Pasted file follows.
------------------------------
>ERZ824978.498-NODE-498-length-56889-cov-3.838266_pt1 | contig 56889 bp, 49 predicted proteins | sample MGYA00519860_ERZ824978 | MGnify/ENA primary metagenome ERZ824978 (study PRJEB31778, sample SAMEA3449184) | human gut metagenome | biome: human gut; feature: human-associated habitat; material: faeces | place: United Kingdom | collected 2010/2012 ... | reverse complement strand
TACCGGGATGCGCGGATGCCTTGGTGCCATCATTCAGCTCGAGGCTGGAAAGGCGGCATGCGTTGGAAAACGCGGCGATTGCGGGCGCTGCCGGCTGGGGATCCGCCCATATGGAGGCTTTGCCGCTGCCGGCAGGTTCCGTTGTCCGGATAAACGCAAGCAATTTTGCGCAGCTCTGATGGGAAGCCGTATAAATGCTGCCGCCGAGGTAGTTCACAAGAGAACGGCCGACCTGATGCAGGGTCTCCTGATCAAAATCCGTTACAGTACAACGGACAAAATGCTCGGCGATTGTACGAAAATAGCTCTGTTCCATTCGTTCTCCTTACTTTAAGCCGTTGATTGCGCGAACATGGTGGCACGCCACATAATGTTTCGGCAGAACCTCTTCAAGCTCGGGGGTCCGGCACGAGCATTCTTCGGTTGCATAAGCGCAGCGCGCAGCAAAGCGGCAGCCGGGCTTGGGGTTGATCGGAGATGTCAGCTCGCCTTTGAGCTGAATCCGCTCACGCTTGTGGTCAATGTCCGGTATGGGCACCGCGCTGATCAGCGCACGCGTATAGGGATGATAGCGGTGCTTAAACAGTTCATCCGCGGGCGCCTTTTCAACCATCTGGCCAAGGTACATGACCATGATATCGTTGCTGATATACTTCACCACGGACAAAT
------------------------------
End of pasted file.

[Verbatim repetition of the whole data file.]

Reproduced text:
>ERZ824978.498-NODE-498-length-56889-cov-3.838266_pt1 | contig 56889 bp, 49 predicted proteins | sample MGYA00519860_ERZ824978 | MGnify/ENA primary metagenome ERZ824978 (study PRJEB31778, sample SAMEA3449184) | human gut metagenome | biome: human gut; feature: human-associated habitat; material: faeces | place: United Kingdom | collected 2010/2012 ... | reverse complement strand
TACCGGGATGCGCGGATGCCTTGGTGCCATCATTCAGCTCGAGGCTGGAAAGGCGGCATGCGTTGGAAAACGCGGCGATTGCGGGCGCTGCCGGCTGGGGATCCGCCCATATGGAGGCTTTGCCGCTGCCGGCAGGTTCCGTTGTCCGGATAAACGCAAGCAATTTTGCGCAGCTCTGATGGGAAGCCGTATAAATGCTGCCGCCGAGGTAGTTCACAAGAGAACGGCCGACCTGATGCAGGGTCTCCTGATCAAAATCCGTTACAGTACAACGGACAAAATGCTCGGCGATTGTACGAAAATAGCTCTGTTCCATTCGTTCTCCTTACTTTAAGCCGTTGATTGCGCGAACATGGTGGCACGCCACATAATGTTTCGGCAGAACCTCTTCAAGCTCGGGGGTCCGGCACGAGCATTCTTCGGTTGCATAAGCGCAGCGCGCAGCAAAGCGGCAGCCGGGCTTGGGGTTGATCGGAGATGTCAGCTCGCCTTTGAGCTGAATCCGCTCACGCTTGTGGTCAATGTCCGGTATGGGCACCGCGCTGATCAGCGCACGCGTATAGGGATGATAGCGGTGCTTAAACAGTTCATCCGCGGGCGCCTTTTCAACCATCTGGCCAAGGTACATGACCATGATATCGTTGCTGATATACTTCACCACGGACAAAT